There was a certain high wire act that came to be associated with Liverpool Football Club, a team that at times played as if they were football’s equivalent of “The Greatest Show on Turf”.
Defense was an afterthought to Liverpool, as the team treated fans to a product that had team pressing of the highest degree, audacious goal attempts and numerous defensive blunders that would be laughable at a kids game much less a Premier League encounter.
But all of that is in the past… well some of it is. Their talisman, Luis Suarez, is off to Barcelona, after producing one of the great seasons English domestic football has seen. A litany of new signings have arrived, and with that changes will be made. The majority of the season tactically was the combination of pressing between parts of the midfield and forwards and accommodating SAS. Liverpool at times went with four central defenders as a backline, played three at the back with Francois the Car salesman at right back, had to deal with Glen Johnson’s continuing decline as a Premier League right back and Rodgers’s continued attempt to deploy Gerrard as some sort of CB/CDM hybrid.
Some of that will continue. The Gerrard angle will continue to be a subplot in Liverpool’s upcoming future until his career comes to an end. There are still very much problems with Liverpool’s full back rotation, especially if Glen Johnson continues to be Liverpool’s first team right back for +30 games this upcoming season. But what will return to Liverpool is a bit more calmness tactics wise. The addition of Dejan Lovren will help a Liverpool backline that quite frankly was mediocre for a club that wants to consistently compete for a Champions League spot.
More than anything, perhaps the addition of Lovren will help with Liverpool’s tendencies to sag back. Liverpool’s total shot metrics varied between different game states, with their greatest share coming when the score was tied. Liverpool would press like they were hungry Dobermen, with the 5-1 result versus Arsenal perhaps the greatest illustration of that. How much that will continue remains to be seen. Suarez was a great luxury to have in this area as he was very productive hounding the defense, averaging 1.4 tackles + interceptions per game as a forward.
Perhaps Liverpool will continue the Doberman like pressing in the manner as they did last season while also implementing a higher line, which was exhibited in their final preseason matchup vs Borussia Dortmund. Lovren and Fonte last season were a great CB tandem in Mauricio Pochettino’s offside trap and if Liverpool do change the way their CB’s are positioned on the field, Lovren would fit in seamlessly.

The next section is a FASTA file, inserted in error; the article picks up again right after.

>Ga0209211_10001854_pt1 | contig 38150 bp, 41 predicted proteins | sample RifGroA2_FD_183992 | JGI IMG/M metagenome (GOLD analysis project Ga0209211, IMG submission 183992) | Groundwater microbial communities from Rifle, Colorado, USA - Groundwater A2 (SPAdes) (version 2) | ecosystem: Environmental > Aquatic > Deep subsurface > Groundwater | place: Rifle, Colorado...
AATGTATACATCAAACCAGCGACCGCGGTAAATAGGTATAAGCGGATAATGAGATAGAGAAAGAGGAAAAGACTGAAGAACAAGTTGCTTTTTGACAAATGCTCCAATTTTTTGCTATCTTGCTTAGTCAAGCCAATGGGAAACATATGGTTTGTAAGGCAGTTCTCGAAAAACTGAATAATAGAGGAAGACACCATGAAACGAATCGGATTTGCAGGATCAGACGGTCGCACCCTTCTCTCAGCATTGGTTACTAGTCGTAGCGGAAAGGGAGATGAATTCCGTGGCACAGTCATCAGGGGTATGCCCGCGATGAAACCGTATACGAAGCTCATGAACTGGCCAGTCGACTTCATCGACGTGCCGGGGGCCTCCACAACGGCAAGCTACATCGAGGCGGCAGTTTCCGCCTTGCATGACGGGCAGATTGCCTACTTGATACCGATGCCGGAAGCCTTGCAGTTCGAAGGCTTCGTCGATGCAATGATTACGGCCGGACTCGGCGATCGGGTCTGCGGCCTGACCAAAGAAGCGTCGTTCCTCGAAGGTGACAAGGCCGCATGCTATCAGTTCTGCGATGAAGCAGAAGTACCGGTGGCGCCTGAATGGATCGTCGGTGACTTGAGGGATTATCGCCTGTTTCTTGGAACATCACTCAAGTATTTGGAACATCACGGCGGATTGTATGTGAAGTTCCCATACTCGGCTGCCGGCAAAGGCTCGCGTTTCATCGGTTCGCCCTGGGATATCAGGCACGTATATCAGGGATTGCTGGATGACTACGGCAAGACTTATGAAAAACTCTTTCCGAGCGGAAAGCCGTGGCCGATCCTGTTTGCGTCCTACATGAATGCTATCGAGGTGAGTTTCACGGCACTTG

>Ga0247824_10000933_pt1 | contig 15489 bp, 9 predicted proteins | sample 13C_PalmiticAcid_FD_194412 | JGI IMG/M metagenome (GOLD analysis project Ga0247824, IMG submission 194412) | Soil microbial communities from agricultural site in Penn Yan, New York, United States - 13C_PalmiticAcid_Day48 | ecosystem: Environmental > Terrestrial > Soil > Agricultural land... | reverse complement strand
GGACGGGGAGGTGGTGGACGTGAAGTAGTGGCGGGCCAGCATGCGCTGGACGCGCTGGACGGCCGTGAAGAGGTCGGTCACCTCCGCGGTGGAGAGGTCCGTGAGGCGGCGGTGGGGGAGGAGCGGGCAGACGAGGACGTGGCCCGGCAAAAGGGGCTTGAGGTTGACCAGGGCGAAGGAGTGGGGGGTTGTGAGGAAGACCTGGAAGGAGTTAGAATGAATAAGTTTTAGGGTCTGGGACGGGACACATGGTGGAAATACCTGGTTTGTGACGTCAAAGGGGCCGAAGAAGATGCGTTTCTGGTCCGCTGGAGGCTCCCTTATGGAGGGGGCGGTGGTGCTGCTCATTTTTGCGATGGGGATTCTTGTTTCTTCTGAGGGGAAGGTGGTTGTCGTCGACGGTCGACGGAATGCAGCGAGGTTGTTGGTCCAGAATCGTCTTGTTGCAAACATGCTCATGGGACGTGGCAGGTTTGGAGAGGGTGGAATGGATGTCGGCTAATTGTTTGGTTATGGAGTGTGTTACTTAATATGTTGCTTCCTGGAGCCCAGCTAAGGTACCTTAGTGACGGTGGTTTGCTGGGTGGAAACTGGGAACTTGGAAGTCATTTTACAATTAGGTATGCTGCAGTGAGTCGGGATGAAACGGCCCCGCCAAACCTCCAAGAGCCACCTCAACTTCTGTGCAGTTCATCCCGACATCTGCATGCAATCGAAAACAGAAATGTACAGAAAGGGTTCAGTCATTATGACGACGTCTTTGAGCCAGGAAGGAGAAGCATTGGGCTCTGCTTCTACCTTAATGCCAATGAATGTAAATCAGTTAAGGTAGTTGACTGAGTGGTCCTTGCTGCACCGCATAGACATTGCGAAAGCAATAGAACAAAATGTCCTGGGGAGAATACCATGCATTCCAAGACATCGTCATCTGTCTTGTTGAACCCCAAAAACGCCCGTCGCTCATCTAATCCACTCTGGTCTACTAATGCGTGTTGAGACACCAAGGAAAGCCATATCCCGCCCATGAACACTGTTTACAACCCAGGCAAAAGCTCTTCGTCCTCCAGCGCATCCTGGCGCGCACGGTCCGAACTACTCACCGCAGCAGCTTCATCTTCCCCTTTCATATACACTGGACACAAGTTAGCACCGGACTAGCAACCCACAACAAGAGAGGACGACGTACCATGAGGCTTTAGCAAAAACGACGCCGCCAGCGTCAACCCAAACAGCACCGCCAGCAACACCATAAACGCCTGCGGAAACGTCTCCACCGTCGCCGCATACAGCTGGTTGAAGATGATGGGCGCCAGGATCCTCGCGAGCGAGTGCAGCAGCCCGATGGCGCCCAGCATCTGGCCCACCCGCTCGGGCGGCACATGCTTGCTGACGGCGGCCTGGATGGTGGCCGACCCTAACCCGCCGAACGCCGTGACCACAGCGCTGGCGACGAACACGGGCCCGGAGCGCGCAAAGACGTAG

Something I was curious in trying was projecting how Liverpool will look when the upcoming season arrives. They’ve added Lovren, Adam Lallana, Emre Can and Rickie Lambert this offseason and though Lallana is currently rehabbing a knee injury, there’s a good possibility he starts 22+ games this season with at least 6 Champions League games for Liverpool. Without Suarez, there probably isn’t too big a need for Brendan Rodgers to instill three at the back and probably will go about something along the lines of a 4-2-3-1/4-5-1 or a 4-3-3. Before Suarez’s return from suspension, Liverpool played a pretty standard 4-2-3-1 with Strurridge as the main striker.
Here we have, well… it could really be interpreted some different ways. It could be a 4-3-3 with Gerrard sitting back. It also can on occasion function as a 4-5-1 with Sterling/Coutinho/Lallana acting as the attacking midfielders. One of things that will be a feature with these hypothetical formations is that even with the pressing, Liverpool could be faced with problems along the flanks, especially with Johnson’s penchant for going forward and joining the attack. Glen Johnson has been on the decline for some time now, which makes the loan signing of Manquillo and the rumors of Alberto Moreno being purchased from Sevilla important.
This probably really stretches the limits of what a hypothetical should be, seeing as Steven Gerrard has played a combined 6426 minutes over the last two seasons after injury riddled seasons in 2010-11 and 2011-12. But this formation is quite possibly the most athletic Liverpool could muster with Henderson and Can making up the center midfielders in either an attacking 4-2-3-1 or a 4-3-3. Lallana’s sporadic existence on the Starting XI will be very interesting on Coutinho because they do possess some similar traits: being able to track back and tackle, drift to the left and play as a left side attacking midfielder.
Lallana’s tackling ability could allow him to play a bit more deep as a central midfielder, a bit more forward up from Henderson and Can, who will provide the stamina in the central part of the park. Lallana’s defensive work actually holds up quite well considering his attacking nature, comparing favorably to Oscar’s work for the last two seasons:
With the inclusion of Lovren, Liverpool’s backline could be a bit more forward than last year with Sakho/Skrtel/Agger when they just seemed to invite pressure and sag back too much. Again the odds of Can and Henderson starting more than 1 EPL match together as the central midfield pairing are probably slim to none.
Liverpool will be better defensively if only because of the acquisition of Lovren combined with the unlikely odds of Liverpool repeating as the same SV% in tied state situations. The preseason finale vs Dortmund showed that Liverpool will still be able to press and press hard without Suarez, and Lovren fit in nicely (Again though, it’s preseason. It means nothing). A lot like last year, they may not be much in-between when it comes to Liverpool FC, so I better just go prepare myself for when something like this happens: